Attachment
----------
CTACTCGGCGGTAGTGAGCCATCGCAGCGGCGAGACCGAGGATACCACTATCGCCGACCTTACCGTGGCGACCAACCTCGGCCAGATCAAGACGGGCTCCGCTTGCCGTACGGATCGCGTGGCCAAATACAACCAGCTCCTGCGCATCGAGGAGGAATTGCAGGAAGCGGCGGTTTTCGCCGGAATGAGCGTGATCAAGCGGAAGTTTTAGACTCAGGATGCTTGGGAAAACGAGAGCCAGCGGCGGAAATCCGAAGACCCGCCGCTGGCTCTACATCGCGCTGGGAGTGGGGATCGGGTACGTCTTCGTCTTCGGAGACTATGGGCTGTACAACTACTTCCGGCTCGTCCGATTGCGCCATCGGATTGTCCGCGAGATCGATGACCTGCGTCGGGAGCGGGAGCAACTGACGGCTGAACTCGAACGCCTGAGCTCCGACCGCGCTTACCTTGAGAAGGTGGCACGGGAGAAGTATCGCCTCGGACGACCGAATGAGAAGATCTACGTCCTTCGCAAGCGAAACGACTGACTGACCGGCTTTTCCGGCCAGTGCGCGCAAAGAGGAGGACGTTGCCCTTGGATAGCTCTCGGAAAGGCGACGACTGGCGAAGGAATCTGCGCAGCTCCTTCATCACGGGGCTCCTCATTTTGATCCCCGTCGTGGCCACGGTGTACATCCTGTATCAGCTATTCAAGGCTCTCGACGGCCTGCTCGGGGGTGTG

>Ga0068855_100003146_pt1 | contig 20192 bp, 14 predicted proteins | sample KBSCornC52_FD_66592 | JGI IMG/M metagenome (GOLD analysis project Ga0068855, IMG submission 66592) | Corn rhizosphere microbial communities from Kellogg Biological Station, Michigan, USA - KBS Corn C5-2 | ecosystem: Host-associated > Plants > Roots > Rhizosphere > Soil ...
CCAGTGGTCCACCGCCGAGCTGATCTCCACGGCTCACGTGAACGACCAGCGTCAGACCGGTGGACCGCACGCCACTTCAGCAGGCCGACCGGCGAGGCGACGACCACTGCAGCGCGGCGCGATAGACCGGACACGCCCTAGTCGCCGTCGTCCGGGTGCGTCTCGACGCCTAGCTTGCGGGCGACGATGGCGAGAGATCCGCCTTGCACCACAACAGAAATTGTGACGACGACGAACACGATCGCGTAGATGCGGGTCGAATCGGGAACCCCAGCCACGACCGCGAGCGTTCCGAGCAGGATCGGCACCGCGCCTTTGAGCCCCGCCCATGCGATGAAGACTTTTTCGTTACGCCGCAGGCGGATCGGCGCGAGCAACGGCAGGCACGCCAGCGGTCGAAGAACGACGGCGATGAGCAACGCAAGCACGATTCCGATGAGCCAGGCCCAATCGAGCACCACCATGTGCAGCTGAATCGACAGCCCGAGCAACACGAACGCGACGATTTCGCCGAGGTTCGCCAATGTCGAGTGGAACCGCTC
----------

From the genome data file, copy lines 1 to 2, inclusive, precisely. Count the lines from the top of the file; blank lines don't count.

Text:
CTACTCGGCGGTAGTGAGCCATCGCAGCGGCGAGACCGAGGATACCACTATCGCCGACCTTACCGTGGCGACCAACCTCGGCCAGATCAAGACGGGCTCCGCTTGCCGTACGGATCGCGTGGCCAAATACAACCAGCTCCTGCGCATCGAGGAGGAATTGCAGGAAGCGGCGGTTTTCGCCGGAATGAGCGTGATCAAGCGGAAGTTTTAGACTCAGGATGCTTGGGAAAACGAGAGCCAGCGGCGGAAATCCGAAGACCCGCCGCTGGCTCTACATCGCGCTGGGAGTGGGGATCGGGTACGTCTTCGTCTTCGGAGACTATGGGCTGTACAACTACTTCCGGCTCGTCCGATTGCGCCATCGGATTGTCCGCGAGATCGATGACCTGCGTCGGGAGCGGGAGCAACTGACGGCTGAACTCGAACGCCTGAGCTCCGACCGCGCTTACCTTGAGAAGGTGGCACGGGAGAAGTATCGCCTCGGACGACCGAATGAGAAGATCTACGTCCTTCGCAAGCGAAACGACTGACTGACCGGCTTTTCCGGCCAGTGCGCGCAAAGAGGAGGACGTTGCCCTTGGATAGCTCTCGGAAAGGCGACGACTGGCGAAGGAATCTGCGCAGCTCCTTCATCACGGGGCTCCTCATTTTGATCCCCGTCGTGGCCACGGTGTACATCCTGTATCAGCTATTCAAGGCTCTCGACGGCCTGCTCGGGGGTGTG

>Ga0068855_100003146_pt1 | contig 20192 bp, 14 predicted proteins | sample KBSCornC52_FD_66592 | JGI IMG/M metagenome (GOLD analysis project Ga0068855, IMG submission 66592) | Corn rhizosphere microbial communities from Kellogg Biological Station, Michigan, USA - KBS Corn C5-2 | ecosystem: Host-associated > Plants > Roots > Rhizosphere > Soil ...